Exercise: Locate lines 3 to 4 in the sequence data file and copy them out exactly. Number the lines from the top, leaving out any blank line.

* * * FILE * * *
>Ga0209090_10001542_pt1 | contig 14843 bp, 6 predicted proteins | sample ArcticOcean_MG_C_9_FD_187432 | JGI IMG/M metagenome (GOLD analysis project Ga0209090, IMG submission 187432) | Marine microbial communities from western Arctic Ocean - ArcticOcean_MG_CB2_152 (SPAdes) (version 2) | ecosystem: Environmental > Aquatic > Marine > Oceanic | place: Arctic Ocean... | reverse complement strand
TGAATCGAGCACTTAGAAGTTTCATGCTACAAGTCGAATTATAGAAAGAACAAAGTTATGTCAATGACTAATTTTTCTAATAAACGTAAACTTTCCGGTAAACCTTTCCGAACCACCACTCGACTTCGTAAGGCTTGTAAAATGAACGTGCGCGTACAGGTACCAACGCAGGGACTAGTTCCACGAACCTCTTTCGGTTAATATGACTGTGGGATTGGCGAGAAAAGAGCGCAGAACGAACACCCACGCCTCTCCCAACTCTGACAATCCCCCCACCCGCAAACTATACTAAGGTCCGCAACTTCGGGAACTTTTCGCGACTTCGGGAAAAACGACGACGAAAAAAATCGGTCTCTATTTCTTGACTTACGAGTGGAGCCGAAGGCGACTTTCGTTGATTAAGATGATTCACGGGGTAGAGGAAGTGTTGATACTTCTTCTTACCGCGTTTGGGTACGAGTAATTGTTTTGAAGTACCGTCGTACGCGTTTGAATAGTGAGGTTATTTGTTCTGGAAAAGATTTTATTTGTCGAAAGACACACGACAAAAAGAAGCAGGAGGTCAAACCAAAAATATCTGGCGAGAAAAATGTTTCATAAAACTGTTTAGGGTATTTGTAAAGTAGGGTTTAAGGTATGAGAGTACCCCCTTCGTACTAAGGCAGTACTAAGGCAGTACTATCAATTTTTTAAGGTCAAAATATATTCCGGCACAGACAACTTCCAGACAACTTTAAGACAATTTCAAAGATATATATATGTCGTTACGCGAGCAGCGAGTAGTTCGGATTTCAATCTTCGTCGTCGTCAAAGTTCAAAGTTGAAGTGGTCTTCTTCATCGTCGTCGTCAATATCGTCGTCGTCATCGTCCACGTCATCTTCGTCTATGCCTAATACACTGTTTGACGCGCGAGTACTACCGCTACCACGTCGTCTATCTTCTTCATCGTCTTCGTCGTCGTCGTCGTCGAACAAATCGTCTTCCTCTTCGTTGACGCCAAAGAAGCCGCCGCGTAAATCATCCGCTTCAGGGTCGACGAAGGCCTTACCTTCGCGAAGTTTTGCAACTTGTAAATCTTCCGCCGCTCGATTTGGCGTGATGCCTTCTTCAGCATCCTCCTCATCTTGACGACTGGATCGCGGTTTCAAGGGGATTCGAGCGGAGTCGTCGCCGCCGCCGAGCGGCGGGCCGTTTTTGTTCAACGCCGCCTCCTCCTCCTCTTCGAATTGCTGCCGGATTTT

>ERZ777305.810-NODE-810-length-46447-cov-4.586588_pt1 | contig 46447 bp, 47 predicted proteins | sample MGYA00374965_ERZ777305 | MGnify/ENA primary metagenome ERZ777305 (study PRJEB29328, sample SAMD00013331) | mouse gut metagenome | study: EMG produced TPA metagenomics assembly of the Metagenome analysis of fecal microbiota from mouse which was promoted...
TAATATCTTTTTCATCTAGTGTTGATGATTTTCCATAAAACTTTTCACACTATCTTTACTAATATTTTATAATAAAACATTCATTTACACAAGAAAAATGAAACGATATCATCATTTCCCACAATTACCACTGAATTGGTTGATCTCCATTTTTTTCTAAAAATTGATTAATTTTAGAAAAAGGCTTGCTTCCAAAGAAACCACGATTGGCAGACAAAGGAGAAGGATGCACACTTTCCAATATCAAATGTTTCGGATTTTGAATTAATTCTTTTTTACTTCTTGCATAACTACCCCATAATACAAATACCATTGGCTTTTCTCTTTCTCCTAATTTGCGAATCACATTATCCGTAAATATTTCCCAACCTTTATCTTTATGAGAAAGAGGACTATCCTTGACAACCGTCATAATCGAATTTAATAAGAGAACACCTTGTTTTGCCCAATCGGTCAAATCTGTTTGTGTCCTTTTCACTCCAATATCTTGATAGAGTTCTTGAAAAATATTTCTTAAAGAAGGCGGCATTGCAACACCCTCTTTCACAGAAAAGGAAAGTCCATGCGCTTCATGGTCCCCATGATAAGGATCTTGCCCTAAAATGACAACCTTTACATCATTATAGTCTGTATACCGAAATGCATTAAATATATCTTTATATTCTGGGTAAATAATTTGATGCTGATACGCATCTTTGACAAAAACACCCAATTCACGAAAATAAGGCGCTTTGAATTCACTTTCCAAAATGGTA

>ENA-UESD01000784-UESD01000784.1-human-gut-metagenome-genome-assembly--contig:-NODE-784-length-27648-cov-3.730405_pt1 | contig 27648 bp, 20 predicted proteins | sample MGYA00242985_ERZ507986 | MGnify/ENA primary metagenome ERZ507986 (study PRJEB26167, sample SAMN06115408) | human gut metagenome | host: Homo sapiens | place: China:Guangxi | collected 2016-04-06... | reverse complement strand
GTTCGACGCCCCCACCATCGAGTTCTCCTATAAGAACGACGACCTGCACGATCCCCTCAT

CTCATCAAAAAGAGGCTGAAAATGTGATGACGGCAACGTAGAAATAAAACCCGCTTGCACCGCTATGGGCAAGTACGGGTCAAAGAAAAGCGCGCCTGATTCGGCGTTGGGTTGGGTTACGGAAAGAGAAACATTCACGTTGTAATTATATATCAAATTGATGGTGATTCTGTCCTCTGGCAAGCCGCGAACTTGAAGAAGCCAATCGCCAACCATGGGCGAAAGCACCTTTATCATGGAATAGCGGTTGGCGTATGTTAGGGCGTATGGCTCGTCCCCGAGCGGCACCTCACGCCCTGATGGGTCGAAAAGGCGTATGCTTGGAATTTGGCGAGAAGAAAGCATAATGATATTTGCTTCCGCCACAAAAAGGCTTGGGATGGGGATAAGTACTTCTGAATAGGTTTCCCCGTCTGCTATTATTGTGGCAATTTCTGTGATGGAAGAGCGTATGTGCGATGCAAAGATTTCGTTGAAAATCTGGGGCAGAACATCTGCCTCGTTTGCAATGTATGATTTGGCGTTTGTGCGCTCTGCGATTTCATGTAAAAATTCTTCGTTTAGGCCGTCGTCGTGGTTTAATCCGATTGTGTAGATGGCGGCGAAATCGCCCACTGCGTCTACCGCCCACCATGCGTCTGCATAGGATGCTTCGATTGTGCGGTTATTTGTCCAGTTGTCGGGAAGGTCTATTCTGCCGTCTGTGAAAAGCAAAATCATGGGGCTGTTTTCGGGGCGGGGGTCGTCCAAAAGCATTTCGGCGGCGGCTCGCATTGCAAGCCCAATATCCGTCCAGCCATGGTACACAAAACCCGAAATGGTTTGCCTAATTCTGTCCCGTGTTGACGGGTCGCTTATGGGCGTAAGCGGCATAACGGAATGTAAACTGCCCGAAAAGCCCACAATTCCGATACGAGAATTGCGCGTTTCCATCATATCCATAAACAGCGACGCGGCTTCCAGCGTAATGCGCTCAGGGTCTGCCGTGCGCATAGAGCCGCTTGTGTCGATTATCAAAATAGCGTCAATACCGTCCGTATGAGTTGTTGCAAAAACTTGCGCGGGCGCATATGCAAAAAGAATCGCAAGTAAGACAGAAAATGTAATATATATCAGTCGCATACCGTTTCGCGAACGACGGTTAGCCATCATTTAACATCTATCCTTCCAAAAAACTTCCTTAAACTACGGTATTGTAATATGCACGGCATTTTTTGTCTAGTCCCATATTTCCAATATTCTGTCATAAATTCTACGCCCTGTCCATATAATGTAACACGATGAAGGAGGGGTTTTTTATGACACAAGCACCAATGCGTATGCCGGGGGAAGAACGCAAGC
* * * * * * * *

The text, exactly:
>ERZ777305.810-NODE-810-length-46447-cov-4.586588_pt1 | contig 46447 bp, 47 predicted proteins | sample MGYA00374965_ERZ777305 | MGnify/ENA primary metagenome ERZ777305 (study PRJEB29328, sample SAMD00013331) | mouse gut metagenome | study: EMG produced TPA metagenomics assembly of the Metagenome analysis of fecal microbiota from mouse which was promoted...
TAATATCTTTTTCATCTAGTGTTGATGATTTTCCATAAAACTTTTCACACTATCTTTACTAATATTTTATAATAAAACATTCATTTACACAAGAAAAATGAAACGATATCATCATTTCCCACAATTACCACTGAATTGGTTGATCTCCATTTTTTTCTAAAAATTGATTAATTTTAGAAAAAGGCTTGCTTCCAAAGAAACCACGATTGGCAGACAAAGGAGAAGGATGCACACTTTCCAATATCAAATGTTTCGGATTTTGAATTAATTCTTTTTTACTTCTTGCATAACTACCCCATAATACAAATACCATTGGCTTTTCTCTTTCTCCTAATTTGCGAATCACATTATCCGTAAATATTTCCCAACCTTTATCTTTATGAGAAAGAGGACTATCCTTGACAACCGTCATAATCGAATTTAATAAGAGAACACCTTGTTTTGCCCAATCGGTCAAATCTGTTTGTGTCCTTTTCACTCCAATATCTTGATAGAGTTCTTGAAAAATATTTCTTAAAGAAGGCGGCATTGCAACACCCTCTTTCACAGAAAAGGAAAGTCCATGCGCTTCATGGTCCCCATGATAAGGATCTTGCCCTAAAATGACAACCTTTACATCATTATAGTCTGTATACCGAAATGCATTAAATATATCTTTATATTCTGGGTAAATAATTTGATGCTGATACGCATCTTTGACAAAAACACCCAATTCACGAAAATAAGGCGCTTTGAATTCACTTTCCAAAATGGTA